There are two requests Don Mahoney, otherwise known as Santa Claus, keeps getting day after day: Barbies and Legos.
“There are a whole bunch of toys out there, but the kids really know what they want,” said Mahoney, who has been stationed outside his “North Pole workshop” at St. Charles Towne Center in Waldorf, Md., since early November. “The Barbie dolls and the Legos, those are really big.”
In a year when one toy has yet to emerge as the must-have of the season, analysts say retailers and consumers are reverting to the basics: cars, dolls, Legos and bicycles. But that may not be enough to save what many expect to be a slow holiday shopping season.
“There are no hot toys this year; there really aren’t,” said Gerrick Johnson, a toy industry analyst at BMO Capital Markets. “We don’t have a Tickle Me Elmo or a Zhu Zhu Pet or a Cabbage Patch Kid – nothing that is approaching phenomenon status.”
Instead, decades-old classics are inching their way back to the top of Christmas lists. According to a National Retail Federation survey released last week, 25.8 percent of shoppers said Barbies would be their primary purchase for girls. For boys, Legos were the most popular item, with 10.6 percent of customers on board.
There are hints of burgeoning demand for high-tech items. For the first time, iPads were among the most popular gifts for both girls and boys, outpacing the new Big Hugs Elmo, American Girl dolls and Furby. But overall, Hot Wheels and Disney Princesses have kept their stranglehold at the top of the rankings.
“The nostalgia surrounding some of the oldest toys will never go away,” said Kathy Grannis, a spokeswoman for the National Retail Federation. “A lot of kids are still growing up on traditional toys.”
That may not be good news for retailers. Sales of toys have remained flat in recent years during the choppy economic recovery. Last year, toys sales totaled $22 billion in the United States, down from $22.2 billion in 2008, according to data from research firm NPD Group. That trend is expected to continue this year as analysts predict another lackluster holiday shopping season.
“In the 12 years I’ve been covering toys, we’ve always had something selling for a premium on eBay,” Johnson said, referring to the online auction site. “This is the first time we’re not seeing that.”
Just 44.3 percent of shoppers said they plan to buy toys this holiday season, down from 45.1 percent last year, according to National Retail Federation data.
“The problem is that what really gets people spending on toys is not necessarily the same old, same old,” Johnson said. “It’s innovation, compelling new toys – and we don’t have a whole lot of that right now.”
Even so, retailers hope to capitalize on holiday purchases by offering exclusive items. Target has 350 store-specific toys this year, up from last year’s 300. Kmart is selling an exclusive auburn-haired holiday Barbie, and Toys R Us is pinning its hopes on an updated version of its kid-friendly tablet, Tabeo e2. The retailer is also marketing the Ugglys, an Australian line of electronic pets known for their bad manners.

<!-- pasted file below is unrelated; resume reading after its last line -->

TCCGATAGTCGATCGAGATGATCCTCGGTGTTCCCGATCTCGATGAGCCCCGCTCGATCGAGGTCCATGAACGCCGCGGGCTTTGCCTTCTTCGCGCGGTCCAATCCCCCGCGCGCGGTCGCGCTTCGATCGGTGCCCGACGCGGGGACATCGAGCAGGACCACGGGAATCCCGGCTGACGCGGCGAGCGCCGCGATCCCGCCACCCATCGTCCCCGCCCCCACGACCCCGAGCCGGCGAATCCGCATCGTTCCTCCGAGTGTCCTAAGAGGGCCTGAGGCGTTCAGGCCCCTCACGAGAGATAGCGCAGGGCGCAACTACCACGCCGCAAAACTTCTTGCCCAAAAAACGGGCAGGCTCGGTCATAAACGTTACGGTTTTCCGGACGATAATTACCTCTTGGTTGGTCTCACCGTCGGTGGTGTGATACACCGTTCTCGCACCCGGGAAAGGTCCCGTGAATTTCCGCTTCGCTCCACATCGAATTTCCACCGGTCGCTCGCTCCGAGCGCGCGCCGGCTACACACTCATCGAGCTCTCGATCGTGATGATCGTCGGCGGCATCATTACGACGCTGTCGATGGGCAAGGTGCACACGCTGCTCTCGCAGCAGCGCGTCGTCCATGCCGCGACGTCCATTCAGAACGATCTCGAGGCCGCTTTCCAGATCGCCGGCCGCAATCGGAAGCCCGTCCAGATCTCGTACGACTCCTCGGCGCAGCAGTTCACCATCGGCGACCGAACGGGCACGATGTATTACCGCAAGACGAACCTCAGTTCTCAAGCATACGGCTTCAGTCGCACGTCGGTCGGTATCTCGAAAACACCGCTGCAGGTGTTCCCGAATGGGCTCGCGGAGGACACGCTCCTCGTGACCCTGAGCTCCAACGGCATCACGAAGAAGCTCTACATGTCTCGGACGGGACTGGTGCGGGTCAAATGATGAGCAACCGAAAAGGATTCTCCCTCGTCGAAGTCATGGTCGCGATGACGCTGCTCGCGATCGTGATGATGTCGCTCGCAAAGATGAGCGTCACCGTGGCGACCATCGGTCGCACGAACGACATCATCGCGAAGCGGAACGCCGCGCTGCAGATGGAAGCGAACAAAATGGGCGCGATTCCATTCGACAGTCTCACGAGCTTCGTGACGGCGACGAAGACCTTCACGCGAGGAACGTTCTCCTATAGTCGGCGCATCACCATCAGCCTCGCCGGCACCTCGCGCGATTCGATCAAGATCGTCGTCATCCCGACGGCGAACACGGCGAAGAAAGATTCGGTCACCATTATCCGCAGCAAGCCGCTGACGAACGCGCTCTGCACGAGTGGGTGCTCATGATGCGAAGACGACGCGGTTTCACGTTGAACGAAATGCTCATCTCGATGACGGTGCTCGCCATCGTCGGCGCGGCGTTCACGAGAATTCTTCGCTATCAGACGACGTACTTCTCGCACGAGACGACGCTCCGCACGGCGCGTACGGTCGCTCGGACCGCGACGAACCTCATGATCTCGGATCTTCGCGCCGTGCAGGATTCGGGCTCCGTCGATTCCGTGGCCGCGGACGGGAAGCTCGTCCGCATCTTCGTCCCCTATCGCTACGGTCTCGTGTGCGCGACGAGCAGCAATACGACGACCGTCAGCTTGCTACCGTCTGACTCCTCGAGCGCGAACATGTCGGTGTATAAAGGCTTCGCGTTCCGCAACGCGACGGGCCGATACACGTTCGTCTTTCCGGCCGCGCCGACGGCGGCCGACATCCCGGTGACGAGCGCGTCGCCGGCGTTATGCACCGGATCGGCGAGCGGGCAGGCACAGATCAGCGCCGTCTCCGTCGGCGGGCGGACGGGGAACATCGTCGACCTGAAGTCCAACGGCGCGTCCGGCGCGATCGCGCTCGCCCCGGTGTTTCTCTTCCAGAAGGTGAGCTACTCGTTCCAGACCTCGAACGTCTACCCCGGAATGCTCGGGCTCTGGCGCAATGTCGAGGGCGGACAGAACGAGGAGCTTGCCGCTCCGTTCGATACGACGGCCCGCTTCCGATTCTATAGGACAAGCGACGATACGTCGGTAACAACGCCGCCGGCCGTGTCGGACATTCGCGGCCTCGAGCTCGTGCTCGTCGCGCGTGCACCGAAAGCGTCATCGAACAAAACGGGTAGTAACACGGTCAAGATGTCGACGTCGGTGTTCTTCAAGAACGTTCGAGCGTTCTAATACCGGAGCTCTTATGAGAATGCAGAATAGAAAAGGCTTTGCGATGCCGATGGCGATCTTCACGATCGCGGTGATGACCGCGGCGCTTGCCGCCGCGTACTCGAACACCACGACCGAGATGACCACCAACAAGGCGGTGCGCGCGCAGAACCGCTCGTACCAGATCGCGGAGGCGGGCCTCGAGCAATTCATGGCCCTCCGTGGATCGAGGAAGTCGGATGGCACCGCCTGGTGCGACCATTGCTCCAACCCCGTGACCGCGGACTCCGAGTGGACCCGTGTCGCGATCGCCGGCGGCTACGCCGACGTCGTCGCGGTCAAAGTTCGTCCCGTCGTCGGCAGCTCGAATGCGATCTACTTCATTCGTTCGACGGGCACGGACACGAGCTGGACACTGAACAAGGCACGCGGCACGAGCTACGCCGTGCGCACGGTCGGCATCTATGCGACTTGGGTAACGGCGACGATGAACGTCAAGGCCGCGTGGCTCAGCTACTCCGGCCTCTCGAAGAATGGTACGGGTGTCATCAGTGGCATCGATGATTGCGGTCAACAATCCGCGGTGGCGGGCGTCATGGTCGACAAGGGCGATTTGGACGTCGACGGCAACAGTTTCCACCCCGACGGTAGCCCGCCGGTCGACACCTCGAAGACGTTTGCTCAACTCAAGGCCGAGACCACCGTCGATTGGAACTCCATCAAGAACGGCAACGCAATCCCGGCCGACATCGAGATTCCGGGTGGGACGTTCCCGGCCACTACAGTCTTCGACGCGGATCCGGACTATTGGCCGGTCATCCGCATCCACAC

“Kids love anything that’s foul and funny,” said Lisa Harnisch, general merchandising manager for Toys R Us, adding that the company has exclusive rights to sell the products in the United States.
Toys R Us, which relies on holiday sales for a significant portion of its annual revenue, spends months culling its yearly lineup. Preparations for the next holiday season begin the week after Christmas, when a team of buyers boards a plane to Hong Kong.
“That’s where we really start to look at what’s out there,” Harnisch said. “We place our big bets starting in January.”
But in these uncertain economic times, analysts say, the bets haven’t been big enough. Many of this year’s top contenders – the Furby Boom, LeapPad Ultra, Big Hugs Elmo – are riffs on last year’s big sellers.
“In tough times like this, companies are less likely to try risky new projects,” Johnson said. “You'll see a reliance on things they know will work: superheros and retro toys, things we’ve seen before.”
The lack of a hit children’s movie this fall has also watered down the pool of options, said Douglas Gowin, the Santa Claus at the Fashion Centre at Pentagon City. Last year, he received a steady stream of movie-inspired requests: Spider-Man, X-Men, the Avengers. Not anymore.
“This year, there’s not really anything like that,” said Gowin, a Santa of 20 years. “It’s more of the good old toys: bicycles, baseballs, footballs.”